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19 thoughts on “Invented budget ‘crisis’ hides incoherence and inconsistency

  1. Steve777

    The Coalition hid its true market reform agenda before the election and comprehensively botched it afterwards. They seem to be attempting to implement items from their backers’ wishlists rather than execute any coherent strategy to set Australia up for the future or indeed to accomplish anything.

    The budget reforms have no merit and no mandate. They should be shredded. The Government needs to go back to the drawing board on this one.

  2. Joe Magill

    If what has transpired over the past 6 weeks has been the government’s best selling efforts, we’d best be concerned about their ability to deliver any reform at all. But what really grates is the actions of the business lobbies. Westacott on the one hand argues to repeal the carbon tax and on the other calls for a market based mechanism to deal with global warming with certainty. Chaney has a long history of spruiking first his own interests and secondly those of the Libs, not the government, just the party. The lack of coherent, sensible argument from the busness lobby places them firmly in the “irrelevant commentators” basket along with Richardson, Kelly, Sloan, Ergas and the like. You just have to switch off whenever they open their mouth because you just know their argument is based on their perceived short term self interest.

  3. The Pav

    The real crisis is an incompetent and dishonest government

  4. klewso

    “Woodside” again – after the editorial reference to bugging?

  5. leon knight

    Crisis – what crisis?
    Shades of Alfred E Neumann “What, me worry?
    We could all cry laughing if it was not so serious – neither Hockey nor Abbott have the nuts/nouse to fix Howard’s long-term cock-ups.

  6. klewso

    How did Kelly get into that black hole – did he catch his escalator of decline?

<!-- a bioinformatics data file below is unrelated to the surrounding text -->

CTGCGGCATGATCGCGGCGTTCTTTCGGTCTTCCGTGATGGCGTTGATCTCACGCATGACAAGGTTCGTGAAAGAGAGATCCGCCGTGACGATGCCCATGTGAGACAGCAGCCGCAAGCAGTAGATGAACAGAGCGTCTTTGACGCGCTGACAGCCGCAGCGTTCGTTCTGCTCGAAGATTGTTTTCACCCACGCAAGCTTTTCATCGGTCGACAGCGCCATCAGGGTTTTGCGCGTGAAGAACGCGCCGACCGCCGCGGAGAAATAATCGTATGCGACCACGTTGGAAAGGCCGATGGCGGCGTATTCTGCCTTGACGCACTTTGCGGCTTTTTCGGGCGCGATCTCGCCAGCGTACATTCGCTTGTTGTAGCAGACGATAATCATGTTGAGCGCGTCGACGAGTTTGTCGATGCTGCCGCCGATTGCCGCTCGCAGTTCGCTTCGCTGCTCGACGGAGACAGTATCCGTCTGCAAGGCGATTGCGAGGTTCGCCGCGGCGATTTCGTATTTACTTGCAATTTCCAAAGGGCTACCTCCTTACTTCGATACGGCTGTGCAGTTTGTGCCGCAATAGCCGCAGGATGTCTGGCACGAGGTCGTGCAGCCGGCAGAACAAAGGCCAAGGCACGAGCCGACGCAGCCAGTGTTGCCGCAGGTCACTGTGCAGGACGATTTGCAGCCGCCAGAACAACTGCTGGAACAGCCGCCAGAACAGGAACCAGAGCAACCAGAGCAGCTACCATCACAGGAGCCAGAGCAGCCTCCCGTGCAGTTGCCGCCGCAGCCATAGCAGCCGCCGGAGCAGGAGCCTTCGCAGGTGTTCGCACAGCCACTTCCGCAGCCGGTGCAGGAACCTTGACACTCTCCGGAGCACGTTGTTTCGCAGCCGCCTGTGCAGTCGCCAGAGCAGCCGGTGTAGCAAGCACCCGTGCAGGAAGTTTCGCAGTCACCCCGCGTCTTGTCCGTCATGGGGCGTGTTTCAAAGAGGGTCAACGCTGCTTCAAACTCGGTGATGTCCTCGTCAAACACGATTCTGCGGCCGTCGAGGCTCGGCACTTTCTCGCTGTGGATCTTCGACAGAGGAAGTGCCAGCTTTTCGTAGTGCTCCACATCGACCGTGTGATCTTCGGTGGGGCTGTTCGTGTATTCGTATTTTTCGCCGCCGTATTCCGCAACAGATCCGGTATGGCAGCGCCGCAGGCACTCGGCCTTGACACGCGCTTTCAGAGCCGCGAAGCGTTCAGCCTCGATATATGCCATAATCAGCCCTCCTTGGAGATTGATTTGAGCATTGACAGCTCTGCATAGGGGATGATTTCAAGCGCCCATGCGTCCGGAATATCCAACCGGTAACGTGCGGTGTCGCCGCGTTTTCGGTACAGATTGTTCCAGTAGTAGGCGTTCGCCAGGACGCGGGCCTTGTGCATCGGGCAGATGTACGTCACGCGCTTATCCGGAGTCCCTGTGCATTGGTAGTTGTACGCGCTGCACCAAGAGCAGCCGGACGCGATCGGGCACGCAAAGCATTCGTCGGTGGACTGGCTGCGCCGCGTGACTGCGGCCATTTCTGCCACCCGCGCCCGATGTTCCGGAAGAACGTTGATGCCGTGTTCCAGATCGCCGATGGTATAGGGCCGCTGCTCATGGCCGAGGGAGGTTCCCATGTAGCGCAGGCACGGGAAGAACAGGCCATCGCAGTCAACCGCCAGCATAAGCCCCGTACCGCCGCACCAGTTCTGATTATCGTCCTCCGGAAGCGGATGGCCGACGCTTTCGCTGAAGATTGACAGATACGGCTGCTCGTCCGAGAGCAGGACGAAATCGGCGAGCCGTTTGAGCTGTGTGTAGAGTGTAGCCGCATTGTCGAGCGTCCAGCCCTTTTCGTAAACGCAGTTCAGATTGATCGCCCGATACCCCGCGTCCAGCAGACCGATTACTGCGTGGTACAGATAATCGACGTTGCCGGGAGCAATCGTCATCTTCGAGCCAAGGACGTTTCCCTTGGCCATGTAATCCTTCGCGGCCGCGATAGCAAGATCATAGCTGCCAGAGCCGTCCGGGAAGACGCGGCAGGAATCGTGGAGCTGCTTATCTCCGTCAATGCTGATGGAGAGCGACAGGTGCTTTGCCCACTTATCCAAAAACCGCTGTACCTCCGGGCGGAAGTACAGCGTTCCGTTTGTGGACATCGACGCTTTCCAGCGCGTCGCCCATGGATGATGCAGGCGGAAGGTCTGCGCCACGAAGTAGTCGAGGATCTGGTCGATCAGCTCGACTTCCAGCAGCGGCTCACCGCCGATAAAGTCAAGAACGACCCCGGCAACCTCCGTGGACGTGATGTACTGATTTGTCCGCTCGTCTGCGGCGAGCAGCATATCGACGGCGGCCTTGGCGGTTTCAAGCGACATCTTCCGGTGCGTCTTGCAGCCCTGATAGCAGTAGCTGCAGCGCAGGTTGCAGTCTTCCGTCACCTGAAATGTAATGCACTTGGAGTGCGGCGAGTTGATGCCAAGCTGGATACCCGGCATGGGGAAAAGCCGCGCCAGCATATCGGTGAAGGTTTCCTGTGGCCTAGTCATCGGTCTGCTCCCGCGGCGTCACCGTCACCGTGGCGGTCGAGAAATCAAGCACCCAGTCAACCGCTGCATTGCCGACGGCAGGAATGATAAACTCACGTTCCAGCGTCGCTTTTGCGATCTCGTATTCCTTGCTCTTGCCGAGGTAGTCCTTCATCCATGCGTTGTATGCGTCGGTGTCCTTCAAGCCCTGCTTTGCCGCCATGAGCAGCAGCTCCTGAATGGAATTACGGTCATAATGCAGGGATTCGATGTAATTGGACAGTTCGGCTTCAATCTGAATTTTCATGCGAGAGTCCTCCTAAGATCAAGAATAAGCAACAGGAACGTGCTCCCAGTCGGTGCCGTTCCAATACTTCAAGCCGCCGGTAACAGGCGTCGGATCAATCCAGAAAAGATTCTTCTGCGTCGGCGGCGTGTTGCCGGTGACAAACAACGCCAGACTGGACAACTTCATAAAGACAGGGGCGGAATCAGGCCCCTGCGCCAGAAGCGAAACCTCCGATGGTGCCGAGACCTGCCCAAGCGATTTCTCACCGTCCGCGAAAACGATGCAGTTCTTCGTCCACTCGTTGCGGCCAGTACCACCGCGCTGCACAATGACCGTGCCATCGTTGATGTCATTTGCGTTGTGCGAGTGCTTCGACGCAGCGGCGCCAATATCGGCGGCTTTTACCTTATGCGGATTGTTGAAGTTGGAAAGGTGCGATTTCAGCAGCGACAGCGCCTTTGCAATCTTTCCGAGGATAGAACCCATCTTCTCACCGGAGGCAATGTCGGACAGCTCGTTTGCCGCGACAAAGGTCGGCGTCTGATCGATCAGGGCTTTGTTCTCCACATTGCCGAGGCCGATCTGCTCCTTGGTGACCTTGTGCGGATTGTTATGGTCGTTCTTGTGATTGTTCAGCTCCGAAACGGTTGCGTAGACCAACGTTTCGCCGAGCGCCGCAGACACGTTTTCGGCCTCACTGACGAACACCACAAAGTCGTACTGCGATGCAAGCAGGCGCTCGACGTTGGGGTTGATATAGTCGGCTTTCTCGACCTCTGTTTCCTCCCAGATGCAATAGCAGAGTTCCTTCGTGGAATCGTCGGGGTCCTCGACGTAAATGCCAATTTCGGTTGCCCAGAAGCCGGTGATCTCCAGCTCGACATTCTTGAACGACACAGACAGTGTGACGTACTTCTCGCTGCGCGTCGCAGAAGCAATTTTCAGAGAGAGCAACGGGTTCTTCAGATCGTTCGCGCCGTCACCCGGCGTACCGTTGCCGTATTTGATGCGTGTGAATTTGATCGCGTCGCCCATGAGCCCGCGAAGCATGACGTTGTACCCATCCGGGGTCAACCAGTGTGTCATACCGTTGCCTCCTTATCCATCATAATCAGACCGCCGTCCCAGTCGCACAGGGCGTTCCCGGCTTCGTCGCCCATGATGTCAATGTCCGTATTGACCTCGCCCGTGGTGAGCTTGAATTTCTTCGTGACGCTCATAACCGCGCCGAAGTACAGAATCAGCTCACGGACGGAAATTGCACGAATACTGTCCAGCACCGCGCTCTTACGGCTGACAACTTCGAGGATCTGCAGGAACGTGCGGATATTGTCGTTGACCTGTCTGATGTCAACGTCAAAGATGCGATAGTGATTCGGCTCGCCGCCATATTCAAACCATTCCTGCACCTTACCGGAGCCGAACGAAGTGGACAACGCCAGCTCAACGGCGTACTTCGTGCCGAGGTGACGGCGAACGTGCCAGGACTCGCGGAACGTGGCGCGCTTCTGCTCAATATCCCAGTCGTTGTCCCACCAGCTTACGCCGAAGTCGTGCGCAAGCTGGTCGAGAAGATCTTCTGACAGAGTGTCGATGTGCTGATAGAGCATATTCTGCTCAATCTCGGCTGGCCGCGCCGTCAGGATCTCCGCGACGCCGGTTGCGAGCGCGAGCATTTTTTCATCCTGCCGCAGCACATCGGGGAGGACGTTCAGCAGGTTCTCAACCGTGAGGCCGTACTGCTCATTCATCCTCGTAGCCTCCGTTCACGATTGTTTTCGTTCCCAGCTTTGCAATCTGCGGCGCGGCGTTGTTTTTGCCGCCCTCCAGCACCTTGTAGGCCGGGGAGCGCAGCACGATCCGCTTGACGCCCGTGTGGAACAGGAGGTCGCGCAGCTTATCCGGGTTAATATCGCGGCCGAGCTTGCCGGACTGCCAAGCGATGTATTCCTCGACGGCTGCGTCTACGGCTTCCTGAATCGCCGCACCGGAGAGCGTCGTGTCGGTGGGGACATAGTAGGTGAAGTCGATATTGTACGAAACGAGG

What’s left to damage of Labor’s financial credibility after years of the likes of Kelly’s/Murdoch’s one-eyed mauling?

  7. Dogs breakfast

    Labor has supported every sensible reform that the coalition has put forward so far.

    That is, none! None at all, they have all been senseless, narrative free, grab-bag of stupidities. The only narrative that has made any sense is ‘rob form the poor and give to the rich’.

    The business lobby is working against their own interests by being so hopelessly and blindly partisan.d

    How can you tell when a business person has completely ceased all synaptic action? They call for certainty, that business needs certainty, can only function with certainty.

    Apparently the fact that the very essence of business is riding the wave of uncertainty, and preferably exploiting the opportunities of change, and has done for millennia counts for nothing.

    Business leaders, there is no such thing as certainty, never was, never will be.

    Change is the only constant, get over it.

  8. Nevil Kingston-Brown

    The Budget is Parkinson’s l’esprit de l’escalier? Makes as much sense as any other theory I’ve heard.

  9. zut alors

    Dog’s breakfast, bravo, well said. Capitalists’ beloved sharemarket would never function if there was certainty: it’s based on risk, the unknown & educated guessing.

  10. Jaybuoy

    Chaney chairs two companies that in the parlance of not your average are leaners… this country needs to slip the tax noose around both these companies and their ilk..lets not worry about slicing services we need to broaden the economys revenue base..